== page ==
So, if you entered into an agreement and then your spouse becomes unemployed in a manner not foreseeable at the time the prenuptial or antenuptial agreement was signed, then the agreement could be unenforceable.

This is a really vague clause in the Illinois domestic relations statute that could work either way depending on the adept arguments of the parties’ divorce lawyers.

The Real Solution To A Spouse Won’t Get A Job In An Illinois Divorce? 

People who don’t work are short sighted.  They were not thinking about the future when they decided to stop working.  Can you imagine not working and relying on someone else?

A short-sighted person will always take money today over money tomorrow.  So, offer a spouse who refuses to work a greater share of marital assets in lieu of maintenance or alimony.

Remind them that maintenance is modifiable and can always change.  You might lose your job or get a lower paying job.  They might get a job and/or remarry or move in with someone else.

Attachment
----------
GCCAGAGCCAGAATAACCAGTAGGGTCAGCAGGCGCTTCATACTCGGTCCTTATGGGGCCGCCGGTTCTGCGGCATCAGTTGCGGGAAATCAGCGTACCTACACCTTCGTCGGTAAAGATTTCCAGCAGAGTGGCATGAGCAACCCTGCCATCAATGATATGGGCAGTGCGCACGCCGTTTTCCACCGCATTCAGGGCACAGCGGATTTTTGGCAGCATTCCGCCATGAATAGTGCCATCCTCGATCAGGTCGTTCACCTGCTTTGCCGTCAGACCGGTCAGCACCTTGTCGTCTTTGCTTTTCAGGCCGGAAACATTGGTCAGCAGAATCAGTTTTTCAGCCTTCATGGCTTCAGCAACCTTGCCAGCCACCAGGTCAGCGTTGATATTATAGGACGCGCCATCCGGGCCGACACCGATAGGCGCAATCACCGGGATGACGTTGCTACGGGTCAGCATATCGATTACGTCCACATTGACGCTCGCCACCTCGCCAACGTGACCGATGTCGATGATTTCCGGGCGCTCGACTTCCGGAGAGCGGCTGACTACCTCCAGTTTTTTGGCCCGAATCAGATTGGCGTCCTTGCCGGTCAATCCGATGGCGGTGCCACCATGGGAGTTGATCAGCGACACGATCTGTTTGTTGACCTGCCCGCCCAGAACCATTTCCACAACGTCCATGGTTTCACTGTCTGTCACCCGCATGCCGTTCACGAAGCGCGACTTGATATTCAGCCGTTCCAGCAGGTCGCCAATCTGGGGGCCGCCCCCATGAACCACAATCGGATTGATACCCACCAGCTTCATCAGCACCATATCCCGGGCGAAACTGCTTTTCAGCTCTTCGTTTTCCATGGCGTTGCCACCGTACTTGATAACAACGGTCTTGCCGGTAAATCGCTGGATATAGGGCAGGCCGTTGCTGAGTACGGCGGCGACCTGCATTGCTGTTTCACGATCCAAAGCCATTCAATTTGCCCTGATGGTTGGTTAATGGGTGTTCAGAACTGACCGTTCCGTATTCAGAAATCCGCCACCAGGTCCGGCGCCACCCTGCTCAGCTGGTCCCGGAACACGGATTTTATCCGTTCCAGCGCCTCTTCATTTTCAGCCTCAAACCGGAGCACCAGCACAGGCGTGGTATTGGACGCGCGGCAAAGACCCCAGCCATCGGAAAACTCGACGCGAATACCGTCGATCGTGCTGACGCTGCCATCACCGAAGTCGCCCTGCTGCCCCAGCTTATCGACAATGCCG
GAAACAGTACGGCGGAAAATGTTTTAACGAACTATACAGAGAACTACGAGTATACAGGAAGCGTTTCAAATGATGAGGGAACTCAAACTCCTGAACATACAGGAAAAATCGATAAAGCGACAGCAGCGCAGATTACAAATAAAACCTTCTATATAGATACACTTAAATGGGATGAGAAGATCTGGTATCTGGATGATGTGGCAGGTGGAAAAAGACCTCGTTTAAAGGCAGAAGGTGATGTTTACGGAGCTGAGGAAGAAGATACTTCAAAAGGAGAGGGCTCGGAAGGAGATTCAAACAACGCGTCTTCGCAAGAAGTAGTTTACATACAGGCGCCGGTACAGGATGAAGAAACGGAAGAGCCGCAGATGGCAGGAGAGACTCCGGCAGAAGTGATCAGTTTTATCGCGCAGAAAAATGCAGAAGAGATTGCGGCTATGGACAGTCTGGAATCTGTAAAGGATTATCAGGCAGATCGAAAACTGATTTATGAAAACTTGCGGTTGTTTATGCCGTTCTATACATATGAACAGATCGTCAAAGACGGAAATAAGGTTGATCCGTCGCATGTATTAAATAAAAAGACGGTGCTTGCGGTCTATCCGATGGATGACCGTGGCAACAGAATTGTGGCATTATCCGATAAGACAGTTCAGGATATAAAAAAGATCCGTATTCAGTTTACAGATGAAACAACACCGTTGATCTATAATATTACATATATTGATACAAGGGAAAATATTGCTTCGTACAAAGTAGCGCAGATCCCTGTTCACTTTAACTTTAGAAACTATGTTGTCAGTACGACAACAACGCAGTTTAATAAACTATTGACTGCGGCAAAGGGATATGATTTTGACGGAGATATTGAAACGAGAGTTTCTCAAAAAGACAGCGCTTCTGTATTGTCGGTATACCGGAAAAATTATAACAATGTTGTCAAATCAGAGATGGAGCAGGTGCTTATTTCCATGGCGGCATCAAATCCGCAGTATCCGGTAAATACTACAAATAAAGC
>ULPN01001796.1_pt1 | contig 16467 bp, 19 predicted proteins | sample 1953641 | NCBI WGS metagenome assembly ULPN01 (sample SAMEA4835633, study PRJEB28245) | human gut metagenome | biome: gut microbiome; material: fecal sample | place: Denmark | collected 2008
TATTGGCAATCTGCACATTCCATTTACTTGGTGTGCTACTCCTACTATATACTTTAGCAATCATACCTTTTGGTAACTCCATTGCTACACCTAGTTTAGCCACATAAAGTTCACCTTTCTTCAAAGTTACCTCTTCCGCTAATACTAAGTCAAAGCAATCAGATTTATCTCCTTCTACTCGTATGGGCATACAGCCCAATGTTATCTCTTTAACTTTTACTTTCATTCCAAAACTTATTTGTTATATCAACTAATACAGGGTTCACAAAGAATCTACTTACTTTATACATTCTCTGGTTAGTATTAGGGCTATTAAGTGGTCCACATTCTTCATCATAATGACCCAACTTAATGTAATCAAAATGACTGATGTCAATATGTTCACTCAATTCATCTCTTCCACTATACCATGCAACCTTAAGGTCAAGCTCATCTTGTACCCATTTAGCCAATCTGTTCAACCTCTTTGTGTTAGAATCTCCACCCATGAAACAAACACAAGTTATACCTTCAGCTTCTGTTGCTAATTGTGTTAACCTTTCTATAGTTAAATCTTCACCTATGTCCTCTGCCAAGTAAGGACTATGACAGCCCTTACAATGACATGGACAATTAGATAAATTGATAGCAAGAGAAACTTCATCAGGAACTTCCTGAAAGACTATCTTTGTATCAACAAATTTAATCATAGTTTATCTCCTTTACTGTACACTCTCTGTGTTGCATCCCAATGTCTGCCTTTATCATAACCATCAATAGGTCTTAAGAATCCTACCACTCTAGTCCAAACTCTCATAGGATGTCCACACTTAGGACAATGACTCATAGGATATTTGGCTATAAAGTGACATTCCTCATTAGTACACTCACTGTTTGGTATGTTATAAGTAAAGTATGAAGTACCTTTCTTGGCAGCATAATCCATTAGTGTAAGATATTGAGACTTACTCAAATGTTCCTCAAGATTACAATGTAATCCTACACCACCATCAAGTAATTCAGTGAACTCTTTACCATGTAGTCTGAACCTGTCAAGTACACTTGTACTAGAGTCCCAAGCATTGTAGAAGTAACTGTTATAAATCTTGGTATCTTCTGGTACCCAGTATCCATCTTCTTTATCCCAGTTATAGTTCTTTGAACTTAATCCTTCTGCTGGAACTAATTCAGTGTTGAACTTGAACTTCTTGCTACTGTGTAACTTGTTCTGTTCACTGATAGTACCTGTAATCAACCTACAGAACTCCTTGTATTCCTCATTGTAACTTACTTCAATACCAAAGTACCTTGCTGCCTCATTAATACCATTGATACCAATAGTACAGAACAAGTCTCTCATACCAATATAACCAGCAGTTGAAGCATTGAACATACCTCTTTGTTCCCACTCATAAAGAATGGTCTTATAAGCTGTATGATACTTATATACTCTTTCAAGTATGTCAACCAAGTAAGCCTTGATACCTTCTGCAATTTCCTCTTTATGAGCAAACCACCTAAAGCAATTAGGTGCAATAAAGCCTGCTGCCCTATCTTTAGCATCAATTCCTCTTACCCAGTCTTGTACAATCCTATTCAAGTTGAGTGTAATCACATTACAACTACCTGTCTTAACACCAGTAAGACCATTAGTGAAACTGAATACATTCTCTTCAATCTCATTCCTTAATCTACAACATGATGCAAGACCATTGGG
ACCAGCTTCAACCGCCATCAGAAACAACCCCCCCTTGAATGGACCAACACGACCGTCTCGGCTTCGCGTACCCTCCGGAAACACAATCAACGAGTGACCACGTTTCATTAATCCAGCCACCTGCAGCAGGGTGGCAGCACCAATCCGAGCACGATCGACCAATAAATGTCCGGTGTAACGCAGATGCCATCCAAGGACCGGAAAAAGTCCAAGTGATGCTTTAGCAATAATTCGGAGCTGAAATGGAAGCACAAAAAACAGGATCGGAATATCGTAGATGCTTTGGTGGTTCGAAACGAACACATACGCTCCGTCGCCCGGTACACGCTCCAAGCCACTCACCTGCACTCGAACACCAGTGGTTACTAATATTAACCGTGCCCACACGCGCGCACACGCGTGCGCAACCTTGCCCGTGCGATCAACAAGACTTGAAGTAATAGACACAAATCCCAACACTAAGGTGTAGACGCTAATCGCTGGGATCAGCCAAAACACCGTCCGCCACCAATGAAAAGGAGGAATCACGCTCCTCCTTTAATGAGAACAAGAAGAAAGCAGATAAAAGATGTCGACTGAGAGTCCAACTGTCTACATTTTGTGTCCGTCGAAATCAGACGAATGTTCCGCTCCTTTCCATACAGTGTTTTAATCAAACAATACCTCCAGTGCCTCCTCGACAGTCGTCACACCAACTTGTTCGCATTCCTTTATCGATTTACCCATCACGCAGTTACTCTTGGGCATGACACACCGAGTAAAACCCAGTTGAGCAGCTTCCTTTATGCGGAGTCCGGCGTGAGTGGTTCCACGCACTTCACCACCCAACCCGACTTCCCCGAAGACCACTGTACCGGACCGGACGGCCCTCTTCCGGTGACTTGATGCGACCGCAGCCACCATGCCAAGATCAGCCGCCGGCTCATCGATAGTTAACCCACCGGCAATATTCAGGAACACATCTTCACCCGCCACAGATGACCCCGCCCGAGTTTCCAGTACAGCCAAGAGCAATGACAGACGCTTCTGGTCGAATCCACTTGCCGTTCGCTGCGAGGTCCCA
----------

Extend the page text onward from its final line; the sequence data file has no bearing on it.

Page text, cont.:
These are all big risk factors for a spouse that gets maintenance.  Wouldn’t they rather just have some money up front and move on with their life without relying on you any longer?

If you’d like to talk about how to build a strategy regarding your spouse who refuses to work, contact my Chicago, Illinois law firm to schedule a consultation with an experienced Chicago divorce lawyer.

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Russell Knight

Russell D. Knight has been practicing family law as a Chicago divorce lawyer since 2006. Russell D. Knight amicably resolves tough cases while remaining a strong advocate for his client’s interests.